Microsoft has temporarily disabled password resets for Skype in order to prevent users’ accounts from being hijacked. Several months ago, Russian hackers warned the service that anyone could take over another user’s account if they knew their email address.
CNET’s Lance Whitney reported, “Skype has resolved a nasty e-mail and password security bug and reinstated its password reset page. Revealed by Skype earlier today, the vulnerability allowed someone to create a Skype account using the same e-mail address as that of the intended victim. That person was then able to reset the password for all accounts associated with that address, thereby locking out the account owner from Skype.”
The Next Web’s Emil Protalinski explained, “A new security hole has been discovered in Microsoft’s Skype that allows anyone to change your password and thus take over your account. The issue was first posted on a Russian forum two months ago and has been confirmed by The Next Web (we have not linked to any of the blogs or posts detailing the exploit because it is very easy to reproduce)…. To exploit this flaw, all you need to know is your victim’s email address tied to their Skype account. To protect yourself, you would have to change your email address to one that nobody knows or could easily guess, but most likely Microsoft will get around to fixing the problem before that becomes necessary.”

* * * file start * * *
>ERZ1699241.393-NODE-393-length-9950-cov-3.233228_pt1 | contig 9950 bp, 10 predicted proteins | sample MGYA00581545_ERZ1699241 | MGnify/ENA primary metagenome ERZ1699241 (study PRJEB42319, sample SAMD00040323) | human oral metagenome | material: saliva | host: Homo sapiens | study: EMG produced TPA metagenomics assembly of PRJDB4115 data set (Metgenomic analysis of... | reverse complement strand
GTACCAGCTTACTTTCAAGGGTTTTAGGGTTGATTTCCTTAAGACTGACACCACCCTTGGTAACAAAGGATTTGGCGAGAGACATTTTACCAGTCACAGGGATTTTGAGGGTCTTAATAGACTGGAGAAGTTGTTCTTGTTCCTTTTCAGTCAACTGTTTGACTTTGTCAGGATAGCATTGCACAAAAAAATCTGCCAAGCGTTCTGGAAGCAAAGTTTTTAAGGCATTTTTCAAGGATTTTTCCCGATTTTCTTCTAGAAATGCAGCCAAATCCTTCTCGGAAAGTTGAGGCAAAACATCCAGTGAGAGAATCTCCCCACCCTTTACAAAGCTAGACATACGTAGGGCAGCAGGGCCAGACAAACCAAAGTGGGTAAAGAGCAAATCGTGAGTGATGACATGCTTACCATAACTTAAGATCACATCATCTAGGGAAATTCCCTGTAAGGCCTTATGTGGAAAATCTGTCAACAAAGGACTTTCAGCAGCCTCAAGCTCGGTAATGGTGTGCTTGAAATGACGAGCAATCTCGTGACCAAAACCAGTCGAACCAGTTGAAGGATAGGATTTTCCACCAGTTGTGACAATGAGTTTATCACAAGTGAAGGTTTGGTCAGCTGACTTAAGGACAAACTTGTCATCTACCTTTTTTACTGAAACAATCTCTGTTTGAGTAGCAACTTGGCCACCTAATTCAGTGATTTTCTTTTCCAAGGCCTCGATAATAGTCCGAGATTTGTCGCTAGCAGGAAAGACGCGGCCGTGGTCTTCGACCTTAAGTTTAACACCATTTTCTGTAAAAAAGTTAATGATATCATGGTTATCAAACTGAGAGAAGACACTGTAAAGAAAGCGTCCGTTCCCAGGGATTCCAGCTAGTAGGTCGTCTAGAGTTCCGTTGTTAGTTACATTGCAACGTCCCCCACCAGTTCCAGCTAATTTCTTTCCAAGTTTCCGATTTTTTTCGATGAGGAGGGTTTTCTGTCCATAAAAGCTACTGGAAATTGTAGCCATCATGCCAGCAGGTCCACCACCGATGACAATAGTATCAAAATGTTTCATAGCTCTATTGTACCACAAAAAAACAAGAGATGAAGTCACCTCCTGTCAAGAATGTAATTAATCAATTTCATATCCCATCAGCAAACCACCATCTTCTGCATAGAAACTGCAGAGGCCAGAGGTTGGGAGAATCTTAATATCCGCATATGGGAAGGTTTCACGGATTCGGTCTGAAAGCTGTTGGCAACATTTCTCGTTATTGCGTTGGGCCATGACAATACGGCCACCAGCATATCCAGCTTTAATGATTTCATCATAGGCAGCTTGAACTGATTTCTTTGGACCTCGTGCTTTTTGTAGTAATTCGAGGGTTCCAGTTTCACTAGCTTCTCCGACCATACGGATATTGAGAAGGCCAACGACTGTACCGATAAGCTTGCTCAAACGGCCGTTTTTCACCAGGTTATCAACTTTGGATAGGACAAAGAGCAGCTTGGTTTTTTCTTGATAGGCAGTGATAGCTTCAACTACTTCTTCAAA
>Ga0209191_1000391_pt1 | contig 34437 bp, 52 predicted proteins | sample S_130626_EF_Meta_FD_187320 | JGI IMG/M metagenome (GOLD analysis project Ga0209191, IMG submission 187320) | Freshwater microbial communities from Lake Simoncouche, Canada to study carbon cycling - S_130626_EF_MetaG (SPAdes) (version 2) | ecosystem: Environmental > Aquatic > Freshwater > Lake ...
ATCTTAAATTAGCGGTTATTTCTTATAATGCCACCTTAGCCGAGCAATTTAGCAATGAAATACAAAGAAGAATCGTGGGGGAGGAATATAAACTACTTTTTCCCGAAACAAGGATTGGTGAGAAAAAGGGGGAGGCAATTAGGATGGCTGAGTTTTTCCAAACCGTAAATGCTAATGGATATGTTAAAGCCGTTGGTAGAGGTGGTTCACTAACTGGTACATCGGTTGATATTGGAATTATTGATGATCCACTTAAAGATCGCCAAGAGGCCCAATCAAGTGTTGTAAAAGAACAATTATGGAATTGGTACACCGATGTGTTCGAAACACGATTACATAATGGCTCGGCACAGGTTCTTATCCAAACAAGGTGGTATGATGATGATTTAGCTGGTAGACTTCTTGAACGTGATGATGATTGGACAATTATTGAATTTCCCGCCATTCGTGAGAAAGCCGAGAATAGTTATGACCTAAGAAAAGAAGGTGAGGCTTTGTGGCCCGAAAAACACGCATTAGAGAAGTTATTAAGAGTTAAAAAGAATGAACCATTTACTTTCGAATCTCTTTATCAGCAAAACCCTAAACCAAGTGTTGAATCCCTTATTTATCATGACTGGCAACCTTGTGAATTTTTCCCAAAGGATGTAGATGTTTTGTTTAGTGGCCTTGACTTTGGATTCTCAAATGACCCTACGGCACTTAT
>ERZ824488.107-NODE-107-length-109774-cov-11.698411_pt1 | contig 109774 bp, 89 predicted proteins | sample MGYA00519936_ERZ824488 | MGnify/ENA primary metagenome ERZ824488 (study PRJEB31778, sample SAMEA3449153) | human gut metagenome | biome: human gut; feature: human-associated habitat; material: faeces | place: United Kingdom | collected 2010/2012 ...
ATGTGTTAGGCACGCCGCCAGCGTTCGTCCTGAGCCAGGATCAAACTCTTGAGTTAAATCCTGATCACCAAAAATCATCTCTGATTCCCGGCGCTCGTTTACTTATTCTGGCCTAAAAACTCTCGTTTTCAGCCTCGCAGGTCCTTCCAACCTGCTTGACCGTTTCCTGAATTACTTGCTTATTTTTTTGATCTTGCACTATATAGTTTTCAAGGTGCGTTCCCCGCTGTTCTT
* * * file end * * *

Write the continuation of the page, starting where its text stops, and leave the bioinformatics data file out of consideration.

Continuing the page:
CNN’s Brandon Griggs noted, “The issue was posted on a Russian forum two months ago, but did not become widely known until it gained traction recently on Reddit and was confirmed by The Next Web, a tech-news blog.”
TGDaily posted Skype’s statement on the issue, which said, “We suspended the password reset feature temporarily this morning as a precaution and have made updates to the password reset process today so that it is now working properly. We are reaching out to a small number of users who may have been impacted to assist as necessary. Skype is committed to providing a safe and secure communications experience to our users and we apologize for the inconvenience.”